Healthy children who attended the Hospital for performing routine checkups were included. All subjects responded to a questionnaire on date of birth, previous diseases, use of medications, fasting time, and presence of vomiting.
Children with history of short stature or insufficient weight gain, who presented fasting or vomiting lasting more than a day or who were in use of interfering substances during the collection period, such as ascorbic acid, aspartame, aspirin, sulfamethoxazole/trimethoprim, glucose, indomethacin, progesterone, testosterone and valproate were excluded. Patient in pre or post-transplant, with liver or kidney disease, type 1 diabetes, sickle cell anemia, leukemia and other cancers, cystic fibrosis, genetic syndromes and dysmorphisms, acquired immunodeficiency syndrome (Aids), syphilis, visceral and hematological alterations under investigation, autoimmune diseases, endocrine and hormonal disorders were also excluded(13). Younger children, especially under one year, were not included in the group, because blood levels of amino acids present greater variation in these children compared with the age group studied(13, 14).
Sample collection and processing
The sample collection was performed after fasting of 8-12 hours. For each patient were collected 4 ml of venous blood in a Vacutainer ethylenediaminetetraacetic acid (EDTA) blood collection tube. The sample were centrifuged at 2,000 rpm for 5 minutes to separate plasma and immediately frozen at a temperature of -20ºC until the time of analysis, which was carried out in a maximum period of 15 days.
Sample preparation consisted of adding 20 µl of plasma to an Eppendorf and 100 µl of the derivatizing solution previously described. The solution was homogenized with the aid of a pipette and transferred into an insert. After 1 minute, 1 µl of the solution was injected into the chromatograph.
For definition of the reference ranges, statistical analysis was performed using the software Medcalc®. The detection of probable outliers was tested by Reed’s method(15). The reference ranges were calculated using the robust method, after logarithmic transformation when the raw data were not parametric according to Kolmogorov-Smirnov test(16). For data that did not show parametric distribution, even after transformation, non-parametric methodology was used to calculate the lower limit, which corresponds to 2.5 percentile. The upper limit was calculated by the robust method, according to the method described by Horn and Pesce (2005)(17). Confidence intervals of 90% for the lower and upper limits of each interval were generated, except when the non-parametric method was applied, because n < 120(16). The Student’s t test and Wilcoxon test were applied to comparison with the literature.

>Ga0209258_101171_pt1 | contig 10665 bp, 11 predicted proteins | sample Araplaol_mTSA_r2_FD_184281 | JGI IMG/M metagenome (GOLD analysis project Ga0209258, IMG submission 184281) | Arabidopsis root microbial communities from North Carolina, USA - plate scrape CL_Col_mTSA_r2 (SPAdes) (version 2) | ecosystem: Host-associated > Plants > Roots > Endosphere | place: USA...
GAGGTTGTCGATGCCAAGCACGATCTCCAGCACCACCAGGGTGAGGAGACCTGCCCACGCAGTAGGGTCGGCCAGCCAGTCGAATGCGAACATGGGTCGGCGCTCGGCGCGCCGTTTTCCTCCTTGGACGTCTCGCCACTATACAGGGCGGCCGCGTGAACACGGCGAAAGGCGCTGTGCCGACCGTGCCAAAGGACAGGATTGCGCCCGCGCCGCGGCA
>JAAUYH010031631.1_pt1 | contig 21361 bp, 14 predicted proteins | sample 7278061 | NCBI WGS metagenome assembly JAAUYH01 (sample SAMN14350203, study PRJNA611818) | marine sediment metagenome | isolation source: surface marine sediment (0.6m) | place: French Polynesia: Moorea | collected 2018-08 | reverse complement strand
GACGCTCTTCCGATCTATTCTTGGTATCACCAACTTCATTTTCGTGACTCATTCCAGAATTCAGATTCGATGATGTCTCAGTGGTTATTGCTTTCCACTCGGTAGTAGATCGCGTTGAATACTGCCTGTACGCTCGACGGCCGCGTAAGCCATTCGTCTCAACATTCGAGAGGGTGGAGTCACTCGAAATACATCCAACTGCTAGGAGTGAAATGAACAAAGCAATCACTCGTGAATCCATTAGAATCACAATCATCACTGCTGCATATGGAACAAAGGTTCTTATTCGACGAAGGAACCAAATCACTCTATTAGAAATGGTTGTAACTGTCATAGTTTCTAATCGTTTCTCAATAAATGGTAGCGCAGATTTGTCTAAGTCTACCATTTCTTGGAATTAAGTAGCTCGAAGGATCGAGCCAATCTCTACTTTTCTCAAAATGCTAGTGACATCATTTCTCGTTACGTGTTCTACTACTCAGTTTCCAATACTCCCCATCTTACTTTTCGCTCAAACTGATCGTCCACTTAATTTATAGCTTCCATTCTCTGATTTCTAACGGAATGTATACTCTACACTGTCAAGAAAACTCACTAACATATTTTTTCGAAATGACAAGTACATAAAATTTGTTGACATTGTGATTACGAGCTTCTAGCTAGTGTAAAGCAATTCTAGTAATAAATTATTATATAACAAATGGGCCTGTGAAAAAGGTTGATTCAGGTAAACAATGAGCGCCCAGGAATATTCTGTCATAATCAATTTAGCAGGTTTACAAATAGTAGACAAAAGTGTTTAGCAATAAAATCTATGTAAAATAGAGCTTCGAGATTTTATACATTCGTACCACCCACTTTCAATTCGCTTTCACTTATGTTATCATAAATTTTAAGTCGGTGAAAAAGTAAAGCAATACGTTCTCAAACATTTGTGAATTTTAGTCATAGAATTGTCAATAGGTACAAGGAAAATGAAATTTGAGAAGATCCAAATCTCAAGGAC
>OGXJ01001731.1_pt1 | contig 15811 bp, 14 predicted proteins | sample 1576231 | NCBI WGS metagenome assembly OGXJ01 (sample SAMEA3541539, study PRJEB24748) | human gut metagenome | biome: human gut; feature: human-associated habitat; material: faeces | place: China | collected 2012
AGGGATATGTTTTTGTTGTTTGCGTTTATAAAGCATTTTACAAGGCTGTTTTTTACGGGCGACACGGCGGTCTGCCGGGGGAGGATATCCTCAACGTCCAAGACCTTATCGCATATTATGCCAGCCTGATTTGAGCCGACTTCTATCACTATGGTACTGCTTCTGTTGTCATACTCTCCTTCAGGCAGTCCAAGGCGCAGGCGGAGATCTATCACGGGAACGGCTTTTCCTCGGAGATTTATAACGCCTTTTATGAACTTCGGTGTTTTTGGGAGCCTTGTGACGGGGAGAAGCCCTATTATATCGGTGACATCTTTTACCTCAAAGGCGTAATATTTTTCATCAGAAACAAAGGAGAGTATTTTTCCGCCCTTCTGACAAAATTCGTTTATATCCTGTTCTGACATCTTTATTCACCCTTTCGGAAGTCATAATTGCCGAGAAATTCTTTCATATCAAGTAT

After optimization, the run time was 90 minutes and the gradient established allowed a good chromatographic separation of the validated amino acids (Figure 1). The amino acids glycine and threonine showed analytical signal amongst amino acids arginine and tyrosine, but did not provide good chromatographic separation and were not included in this validation. Linear responses were found with r2 > 0.99 for all amino acids (Table 3). The values for LOD and LQ are described in Table 3. The results of accuracy, intra and inter-assay obtained in the three different concentrations are described in Table 4. The recovery presented values between (87.9 ± 5.6)% and (112.3 ± 6.1)%. The results were reported in Table 5.
Figure 1 – Determination of amino acids in aqueous matrix by HPLC
Aspartate (100 nmol/ml), glutamate (250 nmol/ml), asparagine (25 nmol/ml), histidine (100 nmol/ml), serine (140 nmol/ml), glutamine (350 nmol/ml) arginine (150 nmol/ml), tyrosine (180 nmol/ml), alanine (350 nmol/ml), tryptophan (150 nmol/ml), methionine (100 nmol/ml), valine (250 nmol/ml), phenylalanine (180 nmol/ml), isoleucine (180 nmol/ml) and leucine (250 nmol/ml).
HPLC: high performance liquid chromatography.
Determination of reference intervals
Figure 2 illustrates the distribution of the control group by gender and age. Table 6 shows the reference ranges calculated for all amino acids studied.
Figure 2 – Distribution of individuals according to their gender and age groups. The heights of the bars represent the frequencies of children for each gender
The sample preparation is simple and fast, but should not be reinjected into the chromatograph since the reaction of amino acids with OPA is rather unstable and these compounds can be rapidly converted into non-fluorescent degradation products(18). The disadvantage of using OPA consists in the instability of the fluorescent product and in its restriction of only reacting with primary amino acids. This is counterbalanced by the fact that its use allows high sensitivity and reproducible analysis(19) and its relatively low cost, making OPA a widely used derivatization reagent for the analysis of amino acid (18, 20).
The procedure was considered long for a laboratory routine. That occurs because, although the use of solid core column allowed excellent separation and good durability, when it is introduced into HPLC it requires a lower flow rate for not reaching high pressures.
The amino acids glycine and threonine were not included in the validation since they do not have good chromatographic separation. This can be explained by the fact that the retention time of both amino acids were subjected to the gradient of mobile phases A (32.0%) and B (68.0%).